The Federal Trade Commission (FTC) has broad authority to protect consumers from these sorts of “unfair or deceptive acts or practices.”10×10. FTC Act § 5(a)(1)–(2), 15 U.S.C. § 45(a)(1)–(2) (2012). For decades, the Commission’s preferred enforcement tool has been section 13(b) of the FTC Act.11×11. 15 U.S.C. § 53(b). In theory, the FTC can obtain similar relief by (1) seeking a preliminary injunction to freeze assets, (2) obtaining a cease-and-desist order after an administrative hearing, and (3) returning to district court to seek restitution. David M. FitzGerald, Former Assistant Dir. for Litig., FTC’s Bureau of Consumer Prot., The Genesis of Consumer Protection Remedies Under Section 13(b) of the FTC Act 11–12 (Sept. 23, 2004), https://www.ftc.gov/sites/default/files/documents/public_events/FTC%2090th%20Anniversary%20Symposium/fitzgeraldremedies.pdf [https://perma.cc/2DWM-TT7R]. But section 13(b) is a “much more effective and efficient weapon against fraud.” Id. at 19. Section 13(b) provides that “in proper cases the Commission may seek, and after proper proof, the court may issue, a permanent injunction.”12×12. FTC Act § 13(b), 15 U.S.C. § 53(b). Notably, section 13(b) does not explicitly mention restitution or other forms of equitable relief. Nevertheless, there is more than three decades of precedent holding that section 13(b) implicitly grants the Commission a wide range of equitable remedies, including restitution.13×13. See David C. Vladeck, Time to Stop Digging: Failed Attacks on FTC Authority to Obtain Consumer Redress, Antitrust, Fall 2016, at 89, 89 (“This grant of injunctive authority has long been construed to encompass a broad range of equitable remedies, including asset freezes, the appointment of receivers, restitution, rescission, and the disgorgement of ill-gotten gains.”). The FTC sued Brown and Credit Bureau Center under section 13(b), seeking both restitution and a permanent injunction limiting Brown’s involvement in the credit-monitoring industry.14×14. Credit Bureau Ctr., 937 F.3d at 766, 768.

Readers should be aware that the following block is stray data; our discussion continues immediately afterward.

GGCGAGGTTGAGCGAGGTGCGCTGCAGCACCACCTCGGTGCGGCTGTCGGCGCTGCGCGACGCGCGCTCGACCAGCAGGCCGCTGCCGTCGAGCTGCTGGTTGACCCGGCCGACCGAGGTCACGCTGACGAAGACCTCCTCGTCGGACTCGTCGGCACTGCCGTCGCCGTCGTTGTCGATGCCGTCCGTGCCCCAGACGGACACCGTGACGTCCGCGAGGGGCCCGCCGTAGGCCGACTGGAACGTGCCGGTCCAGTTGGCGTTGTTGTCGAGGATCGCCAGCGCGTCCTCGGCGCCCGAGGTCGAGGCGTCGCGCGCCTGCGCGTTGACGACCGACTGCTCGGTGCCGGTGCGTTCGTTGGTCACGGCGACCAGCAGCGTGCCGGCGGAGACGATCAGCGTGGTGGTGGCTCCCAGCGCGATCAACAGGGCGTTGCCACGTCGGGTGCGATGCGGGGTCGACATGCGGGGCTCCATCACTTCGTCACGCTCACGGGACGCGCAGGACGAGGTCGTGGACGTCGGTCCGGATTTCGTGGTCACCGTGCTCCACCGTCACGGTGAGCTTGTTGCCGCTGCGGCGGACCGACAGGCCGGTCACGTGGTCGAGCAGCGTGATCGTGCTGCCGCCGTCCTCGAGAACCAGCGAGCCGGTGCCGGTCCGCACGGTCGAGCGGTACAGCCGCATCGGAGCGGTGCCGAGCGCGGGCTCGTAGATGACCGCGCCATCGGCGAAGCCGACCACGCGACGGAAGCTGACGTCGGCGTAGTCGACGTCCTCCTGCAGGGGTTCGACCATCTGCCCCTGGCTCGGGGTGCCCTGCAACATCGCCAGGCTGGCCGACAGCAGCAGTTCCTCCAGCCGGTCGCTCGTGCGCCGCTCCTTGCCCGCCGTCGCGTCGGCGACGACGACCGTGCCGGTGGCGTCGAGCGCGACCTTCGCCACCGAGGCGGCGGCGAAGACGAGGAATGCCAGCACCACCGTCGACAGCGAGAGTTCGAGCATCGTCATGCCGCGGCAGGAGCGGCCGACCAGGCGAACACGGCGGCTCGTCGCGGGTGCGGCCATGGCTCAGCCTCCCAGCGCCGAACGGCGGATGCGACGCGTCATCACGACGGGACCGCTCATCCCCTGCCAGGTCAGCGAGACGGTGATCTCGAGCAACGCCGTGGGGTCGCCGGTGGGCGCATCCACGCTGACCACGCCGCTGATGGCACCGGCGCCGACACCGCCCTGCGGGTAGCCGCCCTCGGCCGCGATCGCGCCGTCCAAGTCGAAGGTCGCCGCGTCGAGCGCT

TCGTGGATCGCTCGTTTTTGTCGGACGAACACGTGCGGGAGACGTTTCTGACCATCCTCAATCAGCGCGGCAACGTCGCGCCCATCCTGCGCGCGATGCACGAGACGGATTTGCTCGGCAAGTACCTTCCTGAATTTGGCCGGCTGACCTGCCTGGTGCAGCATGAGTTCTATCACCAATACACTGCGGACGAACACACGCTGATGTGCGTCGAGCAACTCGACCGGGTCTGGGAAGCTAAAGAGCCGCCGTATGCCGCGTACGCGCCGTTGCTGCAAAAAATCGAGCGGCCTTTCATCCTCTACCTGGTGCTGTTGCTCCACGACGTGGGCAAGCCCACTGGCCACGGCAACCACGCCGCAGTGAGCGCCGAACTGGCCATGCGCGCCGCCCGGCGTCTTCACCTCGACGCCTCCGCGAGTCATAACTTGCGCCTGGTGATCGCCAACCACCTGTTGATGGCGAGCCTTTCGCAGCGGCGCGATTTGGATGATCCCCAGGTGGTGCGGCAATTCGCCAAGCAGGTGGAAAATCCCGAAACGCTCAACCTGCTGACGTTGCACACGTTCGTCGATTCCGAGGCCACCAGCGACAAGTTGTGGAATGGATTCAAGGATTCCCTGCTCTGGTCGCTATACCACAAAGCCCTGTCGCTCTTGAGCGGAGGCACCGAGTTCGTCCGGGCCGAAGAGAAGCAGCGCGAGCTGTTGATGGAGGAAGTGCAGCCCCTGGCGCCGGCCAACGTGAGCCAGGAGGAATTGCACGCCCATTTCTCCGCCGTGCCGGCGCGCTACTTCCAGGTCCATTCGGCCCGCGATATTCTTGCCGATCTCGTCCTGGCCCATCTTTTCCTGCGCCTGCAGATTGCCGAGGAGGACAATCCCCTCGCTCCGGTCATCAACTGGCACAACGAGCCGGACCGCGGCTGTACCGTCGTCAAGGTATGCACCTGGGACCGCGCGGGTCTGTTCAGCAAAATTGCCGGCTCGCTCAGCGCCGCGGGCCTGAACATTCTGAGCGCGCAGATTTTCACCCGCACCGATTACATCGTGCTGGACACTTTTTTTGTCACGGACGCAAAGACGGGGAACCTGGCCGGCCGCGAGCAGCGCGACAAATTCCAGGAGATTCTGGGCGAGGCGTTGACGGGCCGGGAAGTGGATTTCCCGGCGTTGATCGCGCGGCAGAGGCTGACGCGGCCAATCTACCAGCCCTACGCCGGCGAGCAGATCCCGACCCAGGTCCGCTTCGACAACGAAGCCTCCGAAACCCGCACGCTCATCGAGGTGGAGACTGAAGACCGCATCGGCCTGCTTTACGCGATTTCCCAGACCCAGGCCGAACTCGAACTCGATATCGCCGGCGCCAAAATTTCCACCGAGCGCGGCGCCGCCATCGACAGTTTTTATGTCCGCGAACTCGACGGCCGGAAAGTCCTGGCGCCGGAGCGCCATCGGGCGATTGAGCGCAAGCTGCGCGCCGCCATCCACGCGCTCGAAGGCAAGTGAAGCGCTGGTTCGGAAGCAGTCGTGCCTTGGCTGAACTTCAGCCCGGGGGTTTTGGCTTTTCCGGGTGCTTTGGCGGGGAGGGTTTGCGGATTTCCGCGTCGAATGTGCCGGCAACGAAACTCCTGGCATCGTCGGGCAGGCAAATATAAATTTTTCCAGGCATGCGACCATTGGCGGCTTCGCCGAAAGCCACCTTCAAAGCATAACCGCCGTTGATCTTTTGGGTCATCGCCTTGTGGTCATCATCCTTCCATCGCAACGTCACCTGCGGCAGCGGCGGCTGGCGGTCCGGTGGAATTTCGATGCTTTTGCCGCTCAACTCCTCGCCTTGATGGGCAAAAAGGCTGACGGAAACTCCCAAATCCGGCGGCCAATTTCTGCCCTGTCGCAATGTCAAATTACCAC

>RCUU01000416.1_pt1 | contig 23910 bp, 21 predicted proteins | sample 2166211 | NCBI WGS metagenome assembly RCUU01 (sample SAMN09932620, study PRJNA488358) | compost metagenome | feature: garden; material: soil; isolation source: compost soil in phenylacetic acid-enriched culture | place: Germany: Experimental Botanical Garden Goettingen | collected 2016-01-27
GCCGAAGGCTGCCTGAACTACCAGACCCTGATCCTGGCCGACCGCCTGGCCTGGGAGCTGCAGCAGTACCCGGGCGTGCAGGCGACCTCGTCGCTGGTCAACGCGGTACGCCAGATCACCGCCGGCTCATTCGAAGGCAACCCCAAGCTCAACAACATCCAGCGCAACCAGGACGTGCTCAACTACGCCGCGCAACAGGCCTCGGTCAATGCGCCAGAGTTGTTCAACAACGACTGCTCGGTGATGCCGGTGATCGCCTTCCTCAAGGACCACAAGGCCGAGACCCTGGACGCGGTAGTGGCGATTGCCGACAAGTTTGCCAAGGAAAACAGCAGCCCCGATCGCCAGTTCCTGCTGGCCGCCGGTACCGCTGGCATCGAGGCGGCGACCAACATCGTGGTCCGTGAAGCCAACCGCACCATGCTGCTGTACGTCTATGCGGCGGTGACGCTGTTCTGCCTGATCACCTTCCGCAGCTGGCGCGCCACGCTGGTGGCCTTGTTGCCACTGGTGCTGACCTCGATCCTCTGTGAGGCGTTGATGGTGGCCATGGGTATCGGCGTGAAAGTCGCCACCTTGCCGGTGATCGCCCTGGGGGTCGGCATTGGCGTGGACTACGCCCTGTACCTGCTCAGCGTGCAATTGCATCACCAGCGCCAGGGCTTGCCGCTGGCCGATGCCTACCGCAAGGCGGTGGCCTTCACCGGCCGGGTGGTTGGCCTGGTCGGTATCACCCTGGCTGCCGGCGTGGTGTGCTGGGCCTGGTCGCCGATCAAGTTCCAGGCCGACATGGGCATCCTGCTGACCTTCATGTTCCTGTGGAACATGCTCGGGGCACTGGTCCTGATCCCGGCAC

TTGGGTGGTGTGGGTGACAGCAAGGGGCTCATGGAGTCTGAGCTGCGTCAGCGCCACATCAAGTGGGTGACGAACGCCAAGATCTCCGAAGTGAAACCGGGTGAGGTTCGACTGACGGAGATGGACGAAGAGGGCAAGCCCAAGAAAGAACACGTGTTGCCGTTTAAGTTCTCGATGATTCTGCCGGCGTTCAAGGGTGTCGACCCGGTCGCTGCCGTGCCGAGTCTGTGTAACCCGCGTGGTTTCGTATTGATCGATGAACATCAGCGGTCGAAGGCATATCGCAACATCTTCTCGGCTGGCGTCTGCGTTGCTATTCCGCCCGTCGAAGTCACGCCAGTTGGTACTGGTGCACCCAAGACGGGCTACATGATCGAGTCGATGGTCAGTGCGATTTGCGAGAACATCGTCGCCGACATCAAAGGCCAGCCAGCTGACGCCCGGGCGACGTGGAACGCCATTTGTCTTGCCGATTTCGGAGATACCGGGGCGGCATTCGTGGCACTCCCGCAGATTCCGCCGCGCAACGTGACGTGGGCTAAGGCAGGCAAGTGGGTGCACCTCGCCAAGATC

The district court granted the FTC’s motion for summary judgment, imposing a permanent injunction and awarding five million dollars in restitution.15×15. FTC v. Credit Bureau Ctr., LLC, 325 F. Supp. 3d 852, 867, 869–870 (N.D. Ill. 2018). First, the court held that Credit Bureau Center’s deceptive schemes violated consumer protection laws.16×16. Id. at 865. Specifically, the court held that Credit Bureau Center violated section 5 of the FTC Act, 15 U.S.C. § 45(a)(1); the Restore Online Shoppers’ Confidence Act, 15 U.S.C. § 8403; and the Free Credit Report Rule, 12 C.F.R. § 1022.138 (2019), of the Fair Credit Reporting Act, 15 U.S.C. 1681j(g)(1). Credit Bureau Ctr., 325 F. Supp. 3d at 858. Second, the court dismissed Credit Bureau Center’s claim that the plain text of section 13(b) does not authorize restitution.17×17. Credit Bureau Ctr., 325 F. Supp. 3d at 868. Thirty years earlier, in FTC v. Amy Travel Service, Inc.,18×18. 875 F.2d 564 (7th Cir. 1989). the Seventh Circuit held that section 13(b)’s “grant of authority . . . to issue permanent injunctions includes the power to order any ancillary equitable relief,” including restitution.19×19. Id. at 571–72. As the district court explained, Amy Travel “continues to control the disposition of this issue.”20×20. Credit Bureau Ctr., 325 F. Supp. 3d at 868.